The theater in Rome’s Rebibbia Prison. A performance of Shakespeare’s Julius Caesar has just ended amidst rapturous applause. The lights dim on the actors and they become prisoners once again as they’re accompanied back to their cells.
Six months earlier. The warden and a theater director speak to the inmates about a new project, the staging of Julius Caesar in the prison. The first step is casting. The second step is exploring the text. Shakespeare’s universal language helps the inmates-actors identify with their characters. The process is long and full of anxiety, hope, and fun. These are the feelings that accompany the inmates at night in their cells after each rehearsal. Who is Giovanni who plays Caesar? Who is Salvatore-Brutus? For what crimes have they been imprisoned? The film does not hide this. Wonder and pride for the play do not always free the inmates from the exasperation of being incarcerated. Their angry confrontations put the show in danger. On the anticipated but feared opening night, the audience is large and diversified: inmates, actors, students, and directors. Julius Caesar is brought back to life but this time, on a stage inside a prison. It’s a success.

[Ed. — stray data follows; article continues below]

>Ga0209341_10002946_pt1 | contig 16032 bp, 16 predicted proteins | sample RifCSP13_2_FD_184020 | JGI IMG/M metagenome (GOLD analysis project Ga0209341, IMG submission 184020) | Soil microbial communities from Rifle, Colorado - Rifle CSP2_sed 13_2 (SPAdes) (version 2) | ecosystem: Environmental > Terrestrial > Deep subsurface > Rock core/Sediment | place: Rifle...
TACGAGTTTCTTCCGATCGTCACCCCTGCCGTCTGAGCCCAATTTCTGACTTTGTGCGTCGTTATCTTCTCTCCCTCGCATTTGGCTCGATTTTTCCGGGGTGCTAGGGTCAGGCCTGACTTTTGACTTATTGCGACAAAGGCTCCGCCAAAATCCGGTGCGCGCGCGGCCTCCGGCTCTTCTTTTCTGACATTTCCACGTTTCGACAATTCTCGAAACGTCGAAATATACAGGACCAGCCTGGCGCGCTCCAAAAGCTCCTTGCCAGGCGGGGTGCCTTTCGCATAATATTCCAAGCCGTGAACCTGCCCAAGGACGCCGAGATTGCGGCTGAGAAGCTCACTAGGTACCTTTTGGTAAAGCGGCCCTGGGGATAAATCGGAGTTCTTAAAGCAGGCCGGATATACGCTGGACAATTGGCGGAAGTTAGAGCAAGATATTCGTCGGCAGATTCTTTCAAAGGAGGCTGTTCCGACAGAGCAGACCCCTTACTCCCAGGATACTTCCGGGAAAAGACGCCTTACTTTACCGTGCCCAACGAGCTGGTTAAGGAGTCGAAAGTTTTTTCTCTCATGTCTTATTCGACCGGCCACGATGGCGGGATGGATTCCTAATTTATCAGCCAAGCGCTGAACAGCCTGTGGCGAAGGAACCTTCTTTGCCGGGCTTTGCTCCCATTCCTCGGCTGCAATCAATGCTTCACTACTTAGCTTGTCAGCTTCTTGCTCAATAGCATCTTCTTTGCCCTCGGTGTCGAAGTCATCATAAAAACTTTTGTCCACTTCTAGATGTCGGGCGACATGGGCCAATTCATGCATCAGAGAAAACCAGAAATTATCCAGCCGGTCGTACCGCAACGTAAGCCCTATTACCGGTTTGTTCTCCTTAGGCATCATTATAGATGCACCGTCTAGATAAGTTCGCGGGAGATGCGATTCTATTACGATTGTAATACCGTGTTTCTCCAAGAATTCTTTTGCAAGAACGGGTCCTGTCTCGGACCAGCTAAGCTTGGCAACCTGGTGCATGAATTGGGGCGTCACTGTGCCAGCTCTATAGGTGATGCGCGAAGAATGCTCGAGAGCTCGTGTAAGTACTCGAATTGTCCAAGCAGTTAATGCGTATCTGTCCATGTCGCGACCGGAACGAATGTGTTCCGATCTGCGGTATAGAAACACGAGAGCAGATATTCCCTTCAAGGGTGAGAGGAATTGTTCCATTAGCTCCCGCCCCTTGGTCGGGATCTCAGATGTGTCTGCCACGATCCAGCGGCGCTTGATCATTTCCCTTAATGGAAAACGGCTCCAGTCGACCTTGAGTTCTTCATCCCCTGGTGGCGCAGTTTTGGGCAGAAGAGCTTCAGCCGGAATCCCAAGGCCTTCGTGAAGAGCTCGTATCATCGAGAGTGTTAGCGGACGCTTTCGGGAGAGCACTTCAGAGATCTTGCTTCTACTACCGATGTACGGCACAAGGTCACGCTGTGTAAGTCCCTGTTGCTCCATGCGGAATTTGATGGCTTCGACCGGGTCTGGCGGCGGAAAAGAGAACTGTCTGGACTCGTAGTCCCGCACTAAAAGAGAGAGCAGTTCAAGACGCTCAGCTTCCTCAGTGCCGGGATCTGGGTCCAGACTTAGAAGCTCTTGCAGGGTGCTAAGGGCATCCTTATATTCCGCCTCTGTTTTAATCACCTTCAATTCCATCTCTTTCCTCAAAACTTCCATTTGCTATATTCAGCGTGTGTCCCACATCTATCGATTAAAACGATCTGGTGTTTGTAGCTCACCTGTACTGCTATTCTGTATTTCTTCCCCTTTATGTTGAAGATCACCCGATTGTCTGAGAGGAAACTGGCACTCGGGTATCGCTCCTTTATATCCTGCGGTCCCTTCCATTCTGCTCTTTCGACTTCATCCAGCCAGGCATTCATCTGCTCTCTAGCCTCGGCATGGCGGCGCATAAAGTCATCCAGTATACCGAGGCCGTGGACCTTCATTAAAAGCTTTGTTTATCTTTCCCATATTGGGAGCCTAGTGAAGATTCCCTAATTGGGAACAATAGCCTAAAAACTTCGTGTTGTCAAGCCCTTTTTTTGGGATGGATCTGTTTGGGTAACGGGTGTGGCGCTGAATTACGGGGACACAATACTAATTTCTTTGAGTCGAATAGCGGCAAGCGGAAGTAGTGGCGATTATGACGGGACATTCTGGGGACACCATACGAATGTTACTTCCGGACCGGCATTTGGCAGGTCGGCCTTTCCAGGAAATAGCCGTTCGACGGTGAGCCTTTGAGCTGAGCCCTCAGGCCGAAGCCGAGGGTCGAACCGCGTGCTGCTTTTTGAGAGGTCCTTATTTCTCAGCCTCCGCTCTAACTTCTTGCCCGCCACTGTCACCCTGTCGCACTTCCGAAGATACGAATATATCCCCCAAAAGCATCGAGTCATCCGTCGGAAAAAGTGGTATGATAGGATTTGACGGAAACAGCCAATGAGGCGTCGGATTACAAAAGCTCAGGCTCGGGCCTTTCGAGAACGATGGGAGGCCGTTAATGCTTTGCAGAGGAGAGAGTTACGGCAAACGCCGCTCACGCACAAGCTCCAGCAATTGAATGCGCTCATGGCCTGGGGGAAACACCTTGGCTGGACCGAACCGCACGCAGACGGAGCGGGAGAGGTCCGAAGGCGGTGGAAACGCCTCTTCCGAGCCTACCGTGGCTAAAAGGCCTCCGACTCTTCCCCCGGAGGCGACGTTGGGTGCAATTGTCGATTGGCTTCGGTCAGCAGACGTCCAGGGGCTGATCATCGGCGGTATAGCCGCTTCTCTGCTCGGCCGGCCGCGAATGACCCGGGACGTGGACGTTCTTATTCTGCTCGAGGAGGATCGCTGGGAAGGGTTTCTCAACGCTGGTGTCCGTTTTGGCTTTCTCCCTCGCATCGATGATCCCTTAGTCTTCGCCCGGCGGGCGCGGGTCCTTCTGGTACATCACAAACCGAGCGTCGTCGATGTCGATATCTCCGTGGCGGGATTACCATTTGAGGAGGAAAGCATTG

The inmates return to their cells, even “Cassius”, one of the main characters, one of the best. He has been in prison for many years, but tonight his cell feelsdifferent, hostile. He remains still. Then he turns, looks into the camera, and says: “Since I have known art, this cell has turned into a prison”.